Wait until Jonathan Isaac comes back from injury. Wait until Patrick Williams gets old enough to drink. Wait until Scottie Barnes gets there. And the next guy after him. And the next guy after him.
This train doesn’t appear to be slowing down anytime soon.
And what’s coolest about that, other than watching these guys develop into NBA starters and potentially stars, is what it says about Hamilton’s program.
The Seminoles pride themselves on being 18 strong, of being selfless, of embracing a role, of buying into the greater good for the team. That spirit and mindset has produced a lot of wins in recent years.
Well, it’s starting to produce NBA players, too. Proving to every big-time recruit and his parents (and his friends and even advisers) that you don’t have to shoot 20 times a game in college to go get paid.
Think about this: Patrick Williams is averaging more points now, as a 19-year-old rookie in the NBA, than he did in his one year at Florida State.
Of the eight players currently on an NBA roster — Trent Forrest, Mfiondu Kabengele, Bacon, Beasley, Mann, Isaac, Williams and Vassell — only Bacon and Beasley averaged more than 13 points in any season for the Seminoles.
Barnes is going to join them in the league whenever he wants to, and he’s averaging 10.3 points per game this season.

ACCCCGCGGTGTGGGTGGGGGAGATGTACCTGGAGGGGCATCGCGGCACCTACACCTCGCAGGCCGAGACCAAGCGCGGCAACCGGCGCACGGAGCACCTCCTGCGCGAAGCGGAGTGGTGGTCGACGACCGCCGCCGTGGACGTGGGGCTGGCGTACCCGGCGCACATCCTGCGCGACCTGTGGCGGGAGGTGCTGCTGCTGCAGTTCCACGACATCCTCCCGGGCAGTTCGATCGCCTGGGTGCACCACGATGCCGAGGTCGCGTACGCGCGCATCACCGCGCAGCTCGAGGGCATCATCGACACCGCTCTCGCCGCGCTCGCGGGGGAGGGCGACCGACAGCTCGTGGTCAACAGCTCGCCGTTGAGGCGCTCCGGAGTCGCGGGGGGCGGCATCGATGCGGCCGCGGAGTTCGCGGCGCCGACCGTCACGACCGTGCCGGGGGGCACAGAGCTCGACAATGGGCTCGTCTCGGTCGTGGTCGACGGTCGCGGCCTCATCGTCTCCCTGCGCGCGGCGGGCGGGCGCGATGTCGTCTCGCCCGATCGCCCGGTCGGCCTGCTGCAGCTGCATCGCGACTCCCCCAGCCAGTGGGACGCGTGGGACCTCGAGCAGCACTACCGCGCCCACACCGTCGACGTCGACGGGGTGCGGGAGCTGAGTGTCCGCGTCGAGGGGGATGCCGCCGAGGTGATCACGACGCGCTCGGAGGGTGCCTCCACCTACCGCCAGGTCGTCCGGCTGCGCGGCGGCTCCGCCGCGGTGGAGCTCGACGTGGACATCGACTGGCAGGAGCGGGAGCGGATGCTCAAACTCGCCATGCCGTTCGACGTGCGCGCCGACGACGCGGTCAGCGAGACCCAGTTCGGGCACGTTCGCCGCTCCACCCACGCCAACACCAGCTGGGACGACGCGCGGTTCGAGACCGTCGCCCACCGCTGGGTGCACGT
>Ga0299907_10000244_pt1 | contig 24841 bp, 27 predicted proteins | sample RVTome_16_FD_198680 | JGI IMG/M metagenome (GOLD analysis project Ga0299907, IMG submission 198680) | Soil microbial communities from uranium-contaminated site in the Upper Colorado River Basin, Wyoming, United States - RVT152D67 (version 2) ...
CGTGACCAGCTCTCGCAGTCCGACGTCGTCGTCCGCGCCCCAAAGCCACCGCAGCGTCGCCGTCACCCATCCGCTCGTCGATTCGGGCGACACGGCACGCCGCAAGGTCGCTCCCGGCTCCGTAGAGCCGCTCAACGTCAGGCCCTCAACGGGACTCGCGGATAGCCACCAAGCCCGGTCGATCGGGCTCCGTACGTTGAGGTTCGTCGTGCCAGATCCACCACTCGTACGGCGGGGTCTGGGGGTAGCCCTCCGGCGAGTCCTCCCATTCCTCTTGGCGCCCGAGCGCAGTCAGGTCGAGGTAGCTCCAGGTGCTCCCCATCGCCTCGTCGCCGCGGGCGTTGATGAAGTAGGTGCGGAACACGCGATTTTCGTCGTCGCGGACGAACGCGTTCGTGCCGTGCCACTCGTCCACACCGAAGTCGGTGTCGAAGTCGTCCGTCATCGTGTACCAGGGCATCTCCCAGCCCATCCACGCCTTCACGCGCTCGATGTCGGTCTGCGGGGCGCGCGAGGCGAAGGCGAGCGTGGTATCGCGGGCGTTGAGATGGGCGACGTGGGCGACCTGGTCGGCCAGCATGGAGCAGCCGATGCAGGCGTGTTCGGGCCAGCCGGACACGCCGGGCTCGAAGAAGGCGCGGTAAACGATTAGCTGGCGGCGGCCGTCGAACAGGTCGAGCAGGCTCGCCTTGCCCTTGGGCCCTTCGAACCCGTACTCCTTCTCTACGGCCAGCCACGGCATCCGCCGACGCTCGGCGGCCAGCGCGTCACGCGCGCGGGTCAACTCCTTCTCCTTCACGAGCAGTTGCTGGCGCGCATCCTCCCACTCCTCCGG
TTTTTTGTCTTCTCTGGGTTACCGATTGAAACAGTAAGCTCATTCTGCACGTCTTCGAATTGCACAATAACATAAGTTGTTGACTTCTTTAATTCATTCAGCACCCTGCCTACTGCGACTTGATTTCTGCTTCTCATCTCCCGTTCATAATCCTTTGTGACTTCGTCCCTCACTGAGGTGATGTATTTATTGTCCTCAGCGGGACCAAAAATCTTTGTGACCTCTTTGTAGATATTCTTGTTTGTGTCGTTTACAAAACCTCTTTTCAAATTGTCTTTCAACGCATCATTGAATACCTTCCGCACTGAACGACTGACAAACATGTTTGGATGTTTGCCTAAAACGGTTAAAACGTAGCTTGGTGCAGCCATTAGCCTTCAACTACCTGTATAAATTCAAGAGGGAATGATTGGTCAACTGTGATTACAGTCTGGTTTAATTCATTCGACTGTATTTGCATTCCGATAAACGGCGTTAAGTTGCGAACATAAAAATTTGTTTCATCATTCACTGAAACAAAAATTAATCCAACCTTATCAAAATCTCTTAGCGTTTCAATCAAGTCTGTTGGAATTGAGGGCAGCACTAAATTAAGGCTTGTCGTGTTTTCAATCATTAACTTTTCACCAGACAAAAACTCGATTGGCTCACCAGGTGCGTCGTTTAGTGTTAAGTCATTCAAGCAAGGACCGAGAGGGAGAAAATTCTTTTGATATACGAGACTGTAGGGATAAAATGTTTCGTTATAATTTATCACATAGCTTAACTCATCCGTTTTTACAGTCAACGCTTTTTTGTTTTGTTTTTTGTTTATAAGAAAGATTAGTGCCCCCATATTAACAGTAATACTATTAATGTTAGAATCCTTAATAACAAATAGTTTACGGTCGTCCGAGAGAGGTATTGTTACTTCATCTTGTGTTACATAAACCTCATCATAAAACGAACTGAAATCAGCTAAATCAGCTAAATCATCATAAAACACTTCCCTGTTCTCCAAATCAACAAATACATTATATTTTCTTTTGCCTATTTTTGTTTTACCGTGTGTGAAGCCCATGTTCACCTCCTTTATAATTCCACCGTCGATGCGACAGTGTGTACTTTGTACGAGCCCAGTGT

And it’s not as if the Seminoles don’t play an exciting brand of basketball, score a lot of points and record a lot of wins. It’s just an incredible selling point to recruits and a wonderful teaching tool for Hamilton and his assistants.
“Oh, you’re upset you’re not getting enough shots? You think that’s costing you in the draft? Patrick Williams was picked No. 4 overall by the Bulls, and he never scored more than 19 in a college game. Anything else you want to discuss?”
By the way, while I was joking about Williams being the best Chicago Bull ever (I think that title is pretty secure), he really does have a chance to be an incredible player. He’s so good at both ends of the court. Already. And the Bulls don’t even run any plays for him. I know because I watch NBA League Pass. He sometimes shoots just five or six times a game.
Just wait until he develops and they start gearing their offense toward him. He has a chance, with his size, athleticism, touch and IQ, to be one of the best in the league in the next decade.
And Vassell, even in limited minutes, has made a strong impression on legendary San Antonio head coach Greg Popovich, the entire Spurs organization and the fan base.
And that’s what I wanted to leave you with.
Because neither Williams nor Vassell were super-duper stars coming out of Florida State, fans for those respective teams weren’t all that familiar with them on draft night. Many of them were more than a little apprehensive.
After all, how could a lottery pick not even average 14 points a game in college?
How could the No. 4 pick in the draft not even start a single game at Florida State?
It’s simple, though. Most of these NBA fans don’t get the beauty of FSU basketball. They don’t understand what Hamilton has built and what the fan base has embraced.
They’re starting to, though. Just read some of the following fan tweets and smile.
And if you haven’t already, go ahead and purchase that NBA League Pass. If you’re a Florida State basketball fan, I promise it’s worth it.